'I do not say that in no case where a person gives security as surety under Order 14, he is liable where a judgment is submitted to by consent; but I am of opinion that the compromise in this case is a thing so very different from judgment in invitum pronounced by the Court after some inquiry into the facts as to release a surety who was not consulted about it'

I agree with the view taken by their Lordships in the said case of Jia Bai v, Joharmull Bothra (A), on this point and in my opinion it cannot be said as a broad proposition that wherever there is a consent decree the person who stood surety for the claim of the plaintiff is discharged. It would, in my opinion, depend in each case on the terms of the decree and on the terms of the bond as to whether the consent decree in question discharged the surety. In. this case, I do not think that the consent decree if it is taken to be a decree for the payment of the sum claimed with interest is not within the terms of the bond. The surety stood liable for the payment of Rs. 3,535-13-0 and there is nothing in the terms of the bond to exclude a consent 'decree even though passed for the said amount. On this view of the matter, I accept this part of the argument advanced before us by the learned Advocate for the appellant.

5. But the difficulty in the way of the appellant is created by the provisions of Clause (2) of the said consent decree. I have already mentioned that the said clause provides that if the defendant pays the sum of Rs. 2,400 within Aswin 1938 B. S. then the decree will be treated as satisfied. Question is : Does this item affect the liability of the surety In my opinion, it clearly does and it discharges the said surety. Section 135 of the Contract Act lays down that a contract between the creditor and the principal debtor, by which the creditor makes a composition with, or promises to give time to, or not to sue, the principal debtor, discharges the surety, unless the surety assents to such contract. In this case even assuming that it cannot be said that the consent decree amounted to making a composition within the meaning of Section 135 of the Contract Act, it surely amounts to giving time to the judgment-debtor to pay the sum decreed. Mr. Banerjee argued before us that the only effect of the clause was that the decree-holder would be entitled to receive a lessor sum than the sum for which the decree was passed. I am unable to accept that contention. The effect of that clause to my mind is something more. By that clause time was given to the judgment-debtor till Aswin 1358 B. S. to make payment of the decretal amount. The effect of that clause is that the decree-holder will have to wait till Aswin 1358 B. S. and to see if and what payment is made by the judgment-debtor. If within that date the sum of Rs. 2,400 is paid, then the decree will remain satisfied. If that amount is not paid, then and then alone the decree-holder will be entitled to proceed in execution of the said decree. Until that time arrives, the decree-holder on the terms of the said consent decree will not be entitled to levy execution of the decree.

6. The result, therefore, is that by agreeing to the provision of Clause (2) of the said consent decree the decree-holder in effect gave time to the judgment-debtor and came within the mischief of Section 135 of the Indian Contract Act. Mr. Banerjee again relied on the said case of Jia Bai v. Joharmull Bothra (A), and particularly on certain observations made by Rankin O. J., in support ofhis contention that even though there is a consent decree providing for postponed payment or payment by instalments, even then the surety is not discharged. The precise observation of Rankin C. J., on which Mr, Banerjee relied reads as follows :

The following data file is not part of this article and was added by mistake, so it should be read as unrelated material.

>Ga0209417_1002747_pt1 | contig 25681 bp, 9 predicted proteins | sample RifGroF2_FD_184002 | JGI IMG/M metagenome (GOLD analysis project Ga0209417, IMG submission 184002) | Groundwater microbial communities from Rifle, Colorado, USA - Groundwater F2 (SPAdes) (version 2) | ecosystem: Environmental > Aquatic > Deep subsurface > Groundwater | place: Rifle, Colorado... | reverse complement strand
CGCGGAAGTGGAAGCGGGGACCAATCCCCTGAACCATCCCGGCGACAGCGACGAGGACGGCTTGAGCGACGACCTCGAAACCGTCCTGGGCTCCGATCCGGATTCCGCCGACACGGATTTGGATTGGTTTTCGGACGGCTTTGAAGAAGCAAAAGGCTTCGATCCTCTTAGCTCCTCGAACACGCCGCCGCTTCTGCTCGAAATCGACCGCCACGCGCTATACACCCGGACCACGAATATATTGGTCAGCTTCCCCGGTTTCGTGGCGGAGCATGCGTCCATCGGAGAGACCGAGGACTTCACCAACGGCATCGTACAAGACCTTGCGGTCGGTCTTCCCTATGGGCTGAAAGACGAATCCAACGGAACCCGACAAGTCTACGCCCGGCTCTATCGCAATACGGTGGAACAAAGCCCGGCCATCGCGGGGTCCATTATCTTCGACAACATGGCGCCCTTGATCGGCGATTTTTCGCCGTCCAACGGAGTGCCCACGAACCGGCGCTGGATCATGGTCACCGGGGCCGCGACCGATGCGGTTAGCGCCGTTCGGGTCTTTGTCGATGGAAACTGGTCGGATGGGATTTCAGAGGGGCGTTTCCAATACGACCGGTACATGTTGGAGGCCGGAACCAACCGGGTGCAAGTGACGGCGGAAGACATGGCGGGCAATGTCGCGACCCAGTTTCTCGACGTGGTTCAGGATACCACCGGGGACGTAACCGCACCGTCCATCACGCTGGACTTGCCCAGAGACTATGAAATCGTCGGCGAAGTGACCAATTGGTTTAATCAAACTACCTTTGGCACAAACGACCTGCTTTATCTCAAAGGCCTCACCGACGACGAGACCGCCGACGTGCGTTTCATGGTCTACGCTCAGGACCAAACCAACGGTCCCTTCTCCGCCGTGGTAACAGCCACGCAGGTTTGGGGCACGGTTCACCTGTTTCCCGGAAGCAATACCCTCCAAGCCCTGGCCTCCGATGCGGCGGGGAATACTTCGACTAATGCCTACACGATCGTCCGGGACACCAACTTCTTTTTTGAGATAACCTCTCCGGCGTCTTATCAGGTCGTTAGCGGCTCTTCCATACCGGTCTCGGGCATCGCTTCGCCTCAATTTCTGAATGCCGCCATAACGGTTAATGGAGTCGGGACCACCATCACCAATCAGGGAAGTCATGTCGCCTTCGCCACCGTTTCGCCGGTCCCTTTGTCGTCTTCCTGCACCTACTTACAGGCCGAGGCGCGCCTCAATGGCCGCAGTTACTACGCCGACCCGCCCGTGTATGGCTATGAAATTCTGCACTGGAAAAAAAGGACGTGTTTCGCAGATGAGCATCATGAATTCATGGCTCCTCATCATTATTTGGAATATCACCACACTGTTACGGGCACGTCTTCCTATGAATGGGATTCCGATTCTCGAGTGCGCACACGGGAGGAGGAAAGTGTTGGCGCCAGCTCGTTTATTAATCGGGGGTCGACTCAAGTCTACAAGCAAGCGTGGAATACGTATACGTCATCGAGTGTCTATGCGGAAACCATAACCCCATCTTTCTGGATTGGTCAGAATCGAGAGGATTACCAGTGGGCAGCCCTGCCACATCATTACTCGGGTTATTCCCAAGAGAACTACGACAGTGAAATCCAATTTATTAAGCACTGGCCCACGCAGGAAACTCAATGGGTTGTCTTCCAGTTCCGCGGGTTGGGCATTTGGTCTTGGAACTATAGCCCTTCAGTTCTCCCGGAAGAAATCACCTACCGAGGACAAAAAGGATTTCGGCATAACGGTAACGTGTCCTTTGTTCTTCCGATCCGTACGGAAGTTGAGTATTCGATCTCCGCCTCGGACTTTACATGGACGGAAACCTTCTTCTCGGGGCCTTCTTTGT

'I would say upon this case that, if it is to be contended that the surety is discharged from his bond in any case where there is a consent decree providing for postponed payment or payment by instalments, then that is a proposition to which, as at present advised, I am not prepared to assent.'

7. It should be noted, as Rankin C. J., himself observed, that the case before their Lordships did not raise that exact question. These observations, it must be admitted, are in the nature of obiter dictum. Apart from that what Rankin, C. J., observed was that if it is to be contended that the surety is discharged from bond in any case where there is a consent decree providing for postponed payment or payment by instalments, then his Lordship was not prepared to assent to such a proposition. In other words, according to his Lordship there cannot be such a broad and general proposition, namely, that whenever there is a consent decree providing for postponed payment or payment by instalments, then the surety is discharged. . It seems to me that what the learned Chief Justice meant was that this question will have to be decided in each case on its own facts, and it cannot be laid down in general terms covering all cases that whether there is a consent decree providing for postponed payment or payment by instalments, then the surety is discharged. It may, perhaps, be possible to conceive of a case where although there is a consent decree providing for postponed payment the same does not conflict with the terms of the bond in question. In the case of Pirthi Singh v. Ram Charan, AIR 1944 Lah 428 (C), decided by Harries C. J. & Abdur Rahman J., it was held that a consent decree, which has the effect of granting time for payment or impairs the surety's remedies against the principal debtor which he would have been entitled to pursue on discharging his obligations, converts the contract between the creditor and debtor into a different one from what the surety had stood a guarantee for, and would entitle the surety to be relieved of his engagement & operate as a discharge. In that case also on an application made under Order 38, R. 5, Civil P. O., the defendant was directed to furnish a security for Rs. 1,500. The appellant before their Lordships furnished the security on the same date and the bond was to the same effect as in the present case, namely, that if the defendant did not pay the sum of Rs. 1,500 the Court might realise this money from him at once. The suit was referred to arbitration and the Arbitrators gave their award in accordance with the terms of a compromise. The said terms were accepted by the parties and a decree was accordingly passed. One of the terms of that decree was that the balance of the decretal amount was to be paid by instalments of Rs. 75 per month. Their Lordships held that by the said terms time was given to the debtor and instalments were fixed without the surety's assent, or even knowledge which prevented him to require the decree-holder from calling upon the principal debtor to pay off the entire debt or to pav the entire debt himself and then to recover it from the principal' debtor. On that view nf the matter, their Lordships allowed the contention of the surety. I find very little difference between the facts of that case and the facts of this case.The effect of the consent decree in the present case is to give time to the Judgment-debtor until Aswin 1358 B. S. and that brings the provisions of Section 135 of the Contract Act into operation and discharges the surety.